In 2014, eConsultancy published the results of a marketing effectiveness study. When they asked marketers the number one soft skill that was needed in order to be effective, the overwhelming majority of respondents (75%) stated change management.
This was seven years ago, which in B2B marketing may as well be a lifetime, but my guess is that if this study were published again today, change management would still be at or near the top. Why? We as marketers live in a state of constant change that is driven primarily by a complex and digitally savvy buyer.
However, despite the rapid pace of change, many marketing organizations are challenged with keeping pace for a number of reasons — and this is never truer than when it comes to developing and implementing an always-on demand generation engine.
In my many conversations with CMOs and other marketing leaders, I believe there are two big threats to embracing a change management mindset in organizations: fear and an unrealistic mindset.
I am reminded of the global CMO I spoke to a number of years ago who was frustrated that after 60 days their Marketo instance was not deployed globally. With a raised voice he asked me, “How hard is it? You upload our database, assign logins to our team, and we are ready to go!” Sometimes ignorance really is bliss.
The reality is that any organization that chooses to embark on developing a revenue engine via demand generation must think beyond a strategy and enabling technologies. They have to think about the entirety of the journey (setting realistic expectations) and the impact this change will have on their people (where fear comes into play).
Like my CMO friend that I referenced earlier, I rarely speak to a marketer who tells me they have an ample amount of time to develop and implement an end-to-end demand generation discipline. Most often, the discussion is about agility (a word often used instead of speed even though the two are fundamentally different) and the pressure to roll something out within the quarter.
While there may be times where something needs to get out quickly, rarely is it ever beneficial. As demonstrated in our D3 MethodologyTM, building a demand generation engine requires so many interconnected components. Speed can often be the enemy, whereas adopting a realistic mindset will go a long way to ensuring success.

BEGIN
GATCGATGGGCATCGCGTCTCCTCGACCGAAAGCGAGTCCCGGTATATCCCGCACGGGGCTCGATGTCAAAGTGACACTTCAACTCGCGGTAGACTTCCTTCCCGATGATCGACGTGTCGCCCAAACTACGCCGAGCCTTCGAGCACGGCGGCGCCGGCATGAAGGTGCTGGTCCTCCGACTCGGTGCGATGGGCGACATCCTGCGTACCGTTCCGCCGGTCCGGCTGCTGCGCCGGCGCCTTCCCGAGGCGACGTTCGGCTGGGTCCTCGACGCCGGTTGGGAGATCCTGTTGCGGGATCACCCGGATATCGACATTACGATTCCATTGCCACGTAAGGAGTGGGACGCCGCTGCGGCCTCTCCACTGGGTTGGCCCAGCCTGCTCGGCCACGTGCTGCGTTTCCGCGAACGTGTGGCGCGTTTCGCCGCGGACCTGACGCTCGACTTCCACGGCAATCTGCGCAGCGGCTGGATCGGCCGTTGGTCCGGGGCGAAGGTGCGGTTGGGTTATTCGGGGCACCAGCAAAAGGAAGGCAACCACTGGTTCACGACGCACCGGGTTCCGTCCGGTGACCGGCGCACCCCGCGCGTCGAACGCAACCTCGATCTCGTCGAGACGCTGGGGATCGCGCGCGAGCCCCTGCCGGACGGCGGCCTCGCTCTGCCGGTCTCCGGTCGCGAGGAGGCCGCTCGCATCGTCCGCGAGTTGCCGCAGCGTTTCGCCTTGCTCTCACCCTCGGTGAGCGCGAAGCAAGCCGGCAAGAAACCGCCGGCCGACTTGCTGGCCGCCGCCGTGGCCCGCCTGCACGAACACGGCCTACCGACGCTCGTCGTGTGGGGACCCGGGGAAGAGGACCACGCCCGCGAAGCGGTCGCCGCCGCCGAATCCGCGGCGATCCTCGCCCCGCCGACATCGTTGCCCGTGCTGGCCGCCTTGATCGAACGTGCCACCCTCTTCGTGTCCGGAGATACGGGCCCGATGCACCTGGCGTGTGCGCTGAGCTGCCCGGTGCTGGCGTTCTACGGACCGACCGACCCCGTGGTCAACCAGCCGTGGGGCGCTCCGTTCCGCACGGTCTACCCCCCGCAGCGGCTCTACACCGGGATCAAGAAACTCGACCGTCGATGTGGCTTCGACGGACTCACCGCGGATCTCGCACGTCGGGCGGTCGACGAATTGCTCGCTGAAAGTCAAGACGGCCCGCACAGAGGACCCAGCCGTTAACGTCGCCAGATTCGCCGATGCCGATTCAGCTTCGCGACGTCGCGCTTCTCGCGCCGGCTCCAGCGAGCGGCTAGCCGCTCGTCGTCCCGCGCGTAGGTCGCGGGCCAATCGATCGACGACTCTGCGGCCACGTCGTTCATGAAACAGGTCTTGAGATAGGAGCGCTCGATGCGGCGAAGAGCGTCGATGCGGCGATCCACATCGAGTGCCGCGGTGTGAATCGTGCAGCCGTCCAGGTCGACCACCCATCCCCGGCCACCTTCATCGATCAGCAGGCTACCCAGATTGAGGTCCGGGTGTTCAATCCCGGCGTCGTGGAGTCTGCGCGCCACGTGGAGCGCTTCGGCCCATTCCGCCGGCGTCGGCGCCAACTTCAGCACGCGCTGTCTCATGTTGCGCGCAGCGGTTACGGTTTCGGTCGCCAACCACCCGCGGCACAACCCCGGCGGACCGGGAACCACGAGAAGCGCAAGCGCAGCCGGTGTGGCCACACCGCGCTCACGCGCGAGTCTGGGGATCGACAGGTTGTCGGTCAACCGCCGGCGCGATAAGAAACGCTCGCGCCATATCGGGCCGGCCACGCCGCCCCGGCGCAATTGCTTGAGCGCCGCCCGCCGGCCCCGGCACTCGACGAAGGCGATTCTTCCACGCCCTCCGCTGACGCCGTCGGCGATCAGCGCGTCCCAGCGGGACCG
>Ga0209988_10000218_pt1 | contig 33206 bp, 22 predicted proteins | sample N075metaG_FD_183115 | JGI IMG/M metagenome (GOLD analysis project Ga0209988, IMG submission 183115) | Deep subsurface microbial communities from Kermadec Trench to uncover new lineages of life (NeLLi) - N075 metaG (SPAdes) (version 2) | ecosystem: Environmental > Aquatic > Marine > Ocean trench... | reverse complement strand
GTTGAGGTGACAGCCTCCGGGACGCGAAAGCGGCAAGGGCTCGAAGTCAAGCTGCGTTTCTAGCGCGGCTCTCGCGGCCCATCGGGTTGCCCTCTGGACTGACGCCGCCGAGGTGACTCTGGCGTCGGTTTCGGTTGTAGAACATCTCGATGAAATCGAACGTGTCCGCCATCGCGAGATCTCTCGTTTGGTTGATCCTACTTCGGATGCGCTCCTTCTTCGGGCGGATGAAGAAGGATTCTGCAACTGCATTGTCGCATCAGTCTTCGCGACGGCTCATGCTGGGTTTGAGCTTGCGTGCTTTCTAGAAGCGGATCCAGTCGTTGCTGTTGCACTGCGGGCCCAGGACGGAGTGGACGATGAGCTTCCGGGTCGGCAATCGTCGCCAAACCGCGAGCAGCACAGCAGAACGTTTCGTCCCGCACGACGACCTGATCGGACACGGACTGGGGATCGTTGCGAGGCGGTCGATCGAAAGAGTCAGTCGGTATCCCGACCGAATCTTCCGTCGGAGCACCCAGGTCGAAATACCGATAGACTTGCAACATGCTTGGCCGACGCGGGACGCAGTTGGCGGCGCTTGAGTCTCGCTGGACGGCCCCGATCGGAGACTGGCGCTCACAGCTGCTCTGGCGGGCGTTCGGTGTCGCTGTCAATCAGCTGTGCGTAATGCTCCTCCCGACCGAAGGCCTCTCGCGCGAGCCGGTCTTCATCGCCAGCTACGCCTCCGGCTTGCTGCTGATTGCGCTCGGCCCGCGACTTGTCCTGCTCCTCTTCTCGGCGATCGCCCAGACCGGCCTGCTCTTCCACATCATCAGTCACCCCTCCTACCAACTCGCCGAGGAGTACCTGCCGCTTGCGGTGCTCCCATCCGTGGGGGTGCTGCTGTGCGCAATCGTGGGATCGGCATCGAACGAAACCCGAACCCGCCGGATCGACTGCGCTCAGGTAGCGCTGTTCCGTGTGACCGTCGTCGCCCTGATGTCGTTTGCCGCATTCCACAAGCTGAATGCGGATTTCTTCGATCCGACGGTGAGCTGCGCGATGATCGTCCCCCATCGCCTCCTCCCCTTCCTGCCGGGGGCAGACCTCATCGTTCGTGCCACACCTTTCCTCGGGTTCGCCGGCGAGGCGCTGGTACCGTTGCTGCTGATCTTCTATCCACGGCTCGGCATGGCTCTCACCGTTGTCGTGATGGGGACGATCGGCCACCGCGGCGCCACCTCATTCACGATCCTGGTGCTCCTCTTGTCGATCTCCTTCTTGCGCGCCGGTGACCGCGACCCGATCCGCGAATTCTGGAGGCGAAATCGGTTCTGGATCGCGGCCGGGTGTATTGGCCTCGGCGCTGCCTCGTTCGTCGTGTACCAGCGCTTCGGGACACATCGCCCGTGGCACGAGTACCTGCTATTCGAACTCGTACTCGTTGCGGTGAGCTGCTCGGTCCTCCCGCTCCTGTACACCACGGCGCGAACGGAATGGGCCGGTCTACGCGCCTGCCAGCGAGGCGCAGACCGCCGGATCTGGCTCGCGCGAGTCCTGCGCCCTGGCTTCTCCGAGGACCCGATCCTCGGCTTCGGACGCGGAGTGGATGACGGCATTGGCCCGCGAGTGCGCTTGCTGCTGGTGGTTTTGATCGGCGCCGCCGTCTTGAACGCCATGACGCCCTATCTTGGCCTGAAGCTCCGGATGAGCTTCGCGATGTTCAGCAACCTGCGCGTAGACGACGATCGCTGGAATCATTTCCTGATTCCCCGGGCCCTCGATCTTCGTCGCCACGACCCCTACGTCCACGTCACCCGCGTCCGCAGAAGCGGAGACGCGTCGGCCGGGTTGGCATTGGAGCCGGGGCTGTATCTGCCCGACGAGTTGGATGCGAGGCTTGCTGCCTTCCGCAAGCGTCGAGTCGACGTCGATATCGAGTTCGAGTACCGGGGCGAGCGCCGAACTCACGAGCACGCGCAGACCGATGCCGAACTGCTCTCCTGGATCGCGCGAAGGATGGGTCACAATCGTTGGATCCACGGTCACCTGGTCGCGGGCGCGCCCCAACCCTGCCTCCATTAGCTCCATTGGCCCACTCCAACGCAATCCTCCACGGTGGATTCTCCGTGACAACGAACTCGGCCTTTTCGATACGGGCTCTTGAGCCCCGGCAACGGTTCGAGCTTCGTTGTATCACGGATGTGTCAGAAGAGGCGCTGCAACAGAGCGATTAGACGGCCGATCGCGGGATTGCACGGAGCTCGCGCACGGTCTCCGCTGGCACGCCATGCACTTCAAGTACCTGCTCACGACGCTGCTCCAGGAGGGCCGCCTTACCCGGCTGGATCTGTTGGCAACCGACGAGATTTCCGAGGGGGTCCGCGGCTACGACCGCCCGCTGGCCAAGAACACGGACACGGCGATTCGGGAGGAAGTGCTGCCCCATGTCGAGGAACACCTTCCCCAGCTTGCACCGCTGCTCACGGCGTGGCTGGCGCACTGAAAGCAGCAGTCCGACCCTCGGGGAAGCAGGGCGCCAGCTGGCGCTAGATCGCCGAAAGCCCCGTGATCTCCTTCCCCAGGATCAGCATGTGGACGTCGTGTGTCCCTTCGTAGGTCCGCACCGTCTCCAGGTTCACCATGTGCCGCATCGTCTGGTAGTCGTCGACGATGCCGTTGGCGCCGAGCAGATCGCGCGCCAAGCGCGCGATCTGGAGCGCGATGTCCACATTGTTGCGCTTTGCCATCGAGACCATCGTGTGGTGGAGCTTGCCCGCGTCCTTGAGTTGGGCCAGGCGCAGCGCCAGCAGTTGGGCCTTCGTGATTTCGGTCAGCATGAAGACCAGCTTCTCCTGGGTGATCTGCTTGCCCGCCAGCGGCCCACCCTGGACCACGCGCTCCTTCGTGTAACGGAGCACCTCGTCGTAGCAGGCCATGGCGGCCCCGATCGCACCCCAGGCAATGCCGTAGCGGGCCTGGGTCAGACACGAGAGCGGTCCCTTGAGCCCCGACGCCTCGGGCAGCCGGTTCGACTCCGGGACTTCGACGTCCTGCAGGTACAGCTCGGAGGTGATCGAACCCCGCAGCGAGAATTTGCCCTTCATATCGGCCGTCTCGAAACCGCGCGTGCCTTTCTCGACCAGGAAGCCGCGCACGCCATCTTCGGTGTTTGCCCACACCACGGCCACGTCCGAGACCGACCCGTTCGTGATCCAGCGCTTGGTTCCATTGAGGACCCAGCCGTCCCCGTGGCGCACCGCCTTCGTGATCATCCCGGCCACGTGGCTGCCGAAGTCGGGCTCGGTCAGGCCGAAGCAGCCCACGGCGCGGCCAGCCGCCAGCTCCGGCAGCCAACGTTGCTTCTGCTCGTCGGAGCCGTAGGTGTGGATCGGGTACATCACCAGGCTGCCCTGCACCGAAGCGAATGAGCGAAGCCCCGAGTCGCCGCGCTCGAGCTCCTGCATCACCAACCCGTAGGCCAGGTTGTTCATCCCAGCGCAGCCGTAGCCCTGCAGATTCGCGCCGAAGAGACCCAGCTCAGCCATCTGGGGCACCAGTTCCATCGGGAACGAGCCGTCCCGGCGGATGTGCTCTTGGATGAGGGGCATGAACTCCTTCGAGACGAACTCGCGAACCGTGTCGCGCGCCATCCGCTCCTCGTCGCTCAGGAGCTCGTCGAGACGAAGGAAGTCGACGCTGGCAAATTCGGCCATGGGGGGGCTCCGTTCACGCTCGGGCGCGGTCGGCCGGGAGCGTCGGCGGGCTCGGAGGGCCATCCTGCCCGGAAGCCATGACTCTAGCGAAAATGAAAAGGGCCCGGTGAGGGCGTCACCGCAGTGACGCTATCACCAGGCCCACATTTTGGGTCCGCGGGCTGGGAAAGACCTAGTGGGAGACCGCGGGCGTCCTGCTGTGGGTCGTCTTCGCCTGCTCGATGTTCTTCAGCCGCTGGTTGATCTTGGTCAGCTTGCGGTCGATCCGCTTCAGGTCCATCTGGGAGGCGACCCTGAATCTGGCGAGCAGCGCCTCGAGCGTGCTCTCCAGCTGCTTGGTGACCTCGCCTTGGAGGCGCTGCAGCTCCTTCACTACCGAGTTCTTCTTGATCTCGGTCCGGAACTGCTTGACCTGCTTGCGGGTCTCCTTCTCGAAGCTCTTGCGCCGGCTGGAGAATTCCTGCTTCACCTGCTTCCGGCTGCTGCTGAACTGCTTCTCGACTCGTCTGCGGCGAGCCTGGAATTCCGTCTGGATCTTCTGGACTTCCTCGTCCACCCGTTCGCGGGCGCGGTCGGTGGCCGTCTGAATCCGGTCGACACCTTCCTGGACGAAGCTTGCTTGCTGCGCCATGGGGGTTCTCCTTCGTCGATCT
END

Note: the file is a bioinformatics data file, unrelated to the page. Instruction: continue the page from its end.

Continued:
This is why I stress to marketing leaders that in order to be successful there has to be a) a commitment to the journey and b) a recognition that this is a change management initiative. If these two things do not occur, the chances for success will drop exponentially.
In addition to speed, the other component that is often the enemy of change is fear. In a world where most brands are looking at digital transformation as a competitive advantage, it is easy to forget the impact on your people. As with any change management initiative, the culture of your organization will change as you advance in your demand generation maturity and your people need to understand that. One of the best ways to mitigate the negative outcome of fear is to be transparent and let your people know the impact these changes will have on them, their roles, and their day to day. At the same time, let them know the incredible opportunity that this change affords them as marketing will now be positioned as a strategic growth mechanism within the organization. Indeed, an enviable position!
The most progressive marketing leaders know that change is a constant and that the road to demand generation maturity is not a progressive climb. There are often plateaus and even times you have to take a step down in order to go up. I often use the metaphor of climbing a tall mountain. The trails are never a straight path to the top; there are many switchbacks and descents along the way, which are all part of reaching the peak. The same is true with any organizational change initiative.
This approach is represented in our D3 Maturity Model, shown below. As you can see, there are many steps that are included in moving from one stage of maturity to the next, but the process in getting there will take time and be an experience of peaks and valleys. There is also a potential risk of loss if change is derailed.
As you embark on your demand generation transformation, remember that as important as strategy, data, and technology will be to success, the ability to manage and implement change may just be the one thing that actually gets you there.
If you want to discuss this in more detail or walk through any of our other D3 Maturity Models, feel free to book some time with me here.
As Chief Strategy Officer, Carlos Hidalgo guides DemandGen’s enterprise clients on developing their strategy and initiatives for digital transformation, helping to make the complex world of digital marketing simple while driving revenue and achieving operational excellence. Carlos is widely recognized for his expertise in B2B change management strategies, marketing, sales, content development and demand generation, and has spent the past two decades helping enterprise marketing and sales leaders optimize their approach to demand generation for maximizing revenue growth.